One other important note and I've seen it up close: Tapa is not your typical 6-2, 319-pounder. Tapa is very athletic and can move extremely well. For a guy his size, he's surprisingly fast and has above average lateral movement. The biggest question is how he would perform with starter reps. It’s one thing to be able to eat up gaps here and there, but to get penetration and move bodies around play after play is a whole other level.
Come spring ball, there is no doubt that Tapa’s durability and toughness will be tested. A corner-turning spring from tapa would be just what WSU needs.
4. CB Darrien Molton (Jr., 5-10, 175)
The Cougs are in great need of a lockdown corner after ranking 93rd nationally in pass efficiency defense last season. After Molton’s true freshman campaign, many thought he would become that guy in '16. But it didn’t turn out that way. That’s not to say that Molton had a bad season, he was still the Cougs' best corner, but it was apparent he has work to do to become one of the Pac-12's best.
With two full seasons as the Cougs' No. 1 corner under his belt, Molton has a ton of experience going head-to-head with some of the top receivers in the nation. It’s time for Molton to take that next step -- and I don’t think he’s far from it.
Molton has the speed, athleticism and discipline that it takes to be a shutdown corner, but needs to limit mistakes and find ways to put himself in better position against receivers deep. He’s very consistent with his technique, but has a tendency to get out of position which leads to pass interference calls, or an occasional deep ball over the top.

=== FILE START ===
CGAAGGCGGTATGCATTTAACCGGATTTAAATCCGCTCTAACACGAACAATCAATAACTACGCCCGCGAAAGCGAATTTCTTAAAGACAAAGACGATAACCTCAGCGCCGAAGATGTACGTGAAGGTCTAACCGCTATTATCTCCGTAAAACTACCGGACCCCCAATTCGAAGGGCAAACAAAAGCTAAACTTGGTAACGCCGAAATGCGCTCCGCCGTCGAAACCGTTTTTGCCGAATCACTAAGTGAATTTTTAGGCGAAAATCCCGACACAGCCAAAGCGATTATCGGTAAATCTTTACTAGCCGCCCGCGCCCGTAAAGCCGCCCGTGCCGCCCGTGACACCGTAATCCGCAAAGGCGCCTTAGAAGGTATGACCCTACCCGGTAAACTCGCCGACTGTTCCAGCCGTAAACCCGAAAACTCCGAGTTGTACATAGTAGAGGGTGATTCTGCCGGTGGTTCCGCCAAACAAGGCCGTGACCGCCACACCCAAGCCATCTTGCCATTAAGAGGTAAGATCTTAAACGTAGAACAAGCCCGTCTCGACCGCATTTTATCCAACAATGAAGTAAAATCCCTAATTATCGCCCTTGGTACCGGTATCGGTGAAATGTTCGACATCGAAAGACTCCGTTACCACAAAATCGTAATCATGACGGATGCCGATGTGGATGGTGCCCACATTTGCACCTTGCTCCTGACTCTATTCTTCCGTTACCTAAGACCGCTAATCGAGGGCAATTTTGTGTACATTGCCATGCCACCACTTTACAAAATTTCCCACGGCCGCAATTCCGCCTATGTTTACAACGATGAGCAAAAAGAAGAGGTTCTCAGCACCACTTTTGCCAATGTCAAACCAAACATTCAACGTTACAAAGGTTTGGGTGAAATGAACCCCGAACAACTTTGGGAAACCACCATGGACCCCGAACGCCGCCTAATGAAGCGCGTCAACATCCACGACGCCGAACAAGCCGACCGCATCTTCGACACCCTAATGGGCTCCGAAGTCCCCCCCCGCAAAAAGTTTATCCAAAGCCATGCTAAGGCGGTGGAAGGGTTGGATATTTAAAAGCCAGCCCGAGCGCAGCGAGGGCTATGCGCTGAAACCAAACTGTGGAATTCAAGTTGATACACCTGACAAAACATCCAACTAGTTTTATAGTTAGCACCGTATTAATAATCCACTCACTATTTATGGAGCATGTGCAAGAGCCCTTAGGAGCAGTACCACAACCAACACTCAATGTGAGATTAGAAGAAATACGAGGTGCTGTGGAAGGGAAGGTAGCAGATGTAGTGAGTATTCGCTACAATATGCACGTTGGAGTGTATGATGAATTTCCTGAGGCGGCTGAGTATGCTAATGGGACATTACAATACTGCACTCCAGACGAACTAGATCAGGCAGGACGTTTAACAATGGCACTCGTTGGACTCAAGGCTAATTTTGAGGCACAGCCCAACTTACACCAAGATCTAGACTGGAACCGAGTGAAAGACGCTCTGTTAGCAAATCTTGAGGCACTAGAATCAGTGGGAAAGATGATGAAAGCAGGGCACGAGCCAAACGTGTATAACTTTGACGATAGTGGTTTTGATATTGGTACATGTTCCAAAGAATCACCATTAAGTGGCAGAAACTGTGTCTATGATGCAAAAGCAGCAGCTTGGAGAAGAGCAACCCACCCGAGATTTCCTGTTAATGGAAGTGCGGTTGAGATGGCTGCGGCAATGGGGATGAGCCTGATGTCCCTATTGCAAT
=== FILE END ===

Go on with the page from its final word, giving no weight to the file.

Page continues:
It's not omnipresent but when you rewind the tape and look at some of Molton’s 'bad' plays, you see small hiccups and some missed opportunities. Specifically as a former DB, I’m talking about attacking the football when it’s in the air, and staying on top of his man deep down the field. Simple to say but hard to execute. The thing about those plays are that Molton knows exactly what went wrong and where he needs to get better. It's just a matter of doing it. One other point: WSU figures to have more speed and athleticism at the receiver positions in '17, and that should mean Molton’s “lock down” presence will be tested.
5. Safety Jalen Thompson (So., 6-0, 183)
Thompson should be fun to watch both this spring and in the years to come. Why? I see a lot of Deone Bucannon-type qualities in his style of play, build and athleticism. As a true freshman, Thompson started every game in for the Cougs in 2016, totaling 51 tackles and seven pass break ups. But just as we’ve seen with Molton and others, there were also a lot of plays left out on the field from Thompson.
But an argument can be made Thompson is the most explosive and athletic player on the defense. His aggressiveness in coming downhill to make tackles, as well as his willingness to go up and make plays on the football, is where I think he needs to improve the most. As a second-year starter, youth is no longer an excuse, and Thompson has to prove that he can not only play with the best, but be a leader as the sole signal caller for the Cougar defense.
On top of that, Thompson in my view needs to get bigger if he's going to realize his potential. To be fair, Bucannon didn't fill out until his final two seasons at WSU but with a frame similar to Bucannon's, it will be intriguing to see if he's added some good weight over the winter. Bottom line, I think Thompson with a little more sock can be a very similar force for the Cougs a la Bucannon.
I also know that defensive coordinator and defensive backs coach Alex Grinch is extremely high on the second-year safety. Now it’s just a matter of proving he's an elite defensive back at the Pac-12 level. This spring and offseason will look to answer whether Thompson is ready to take on a bigger role for the Cougs in '17.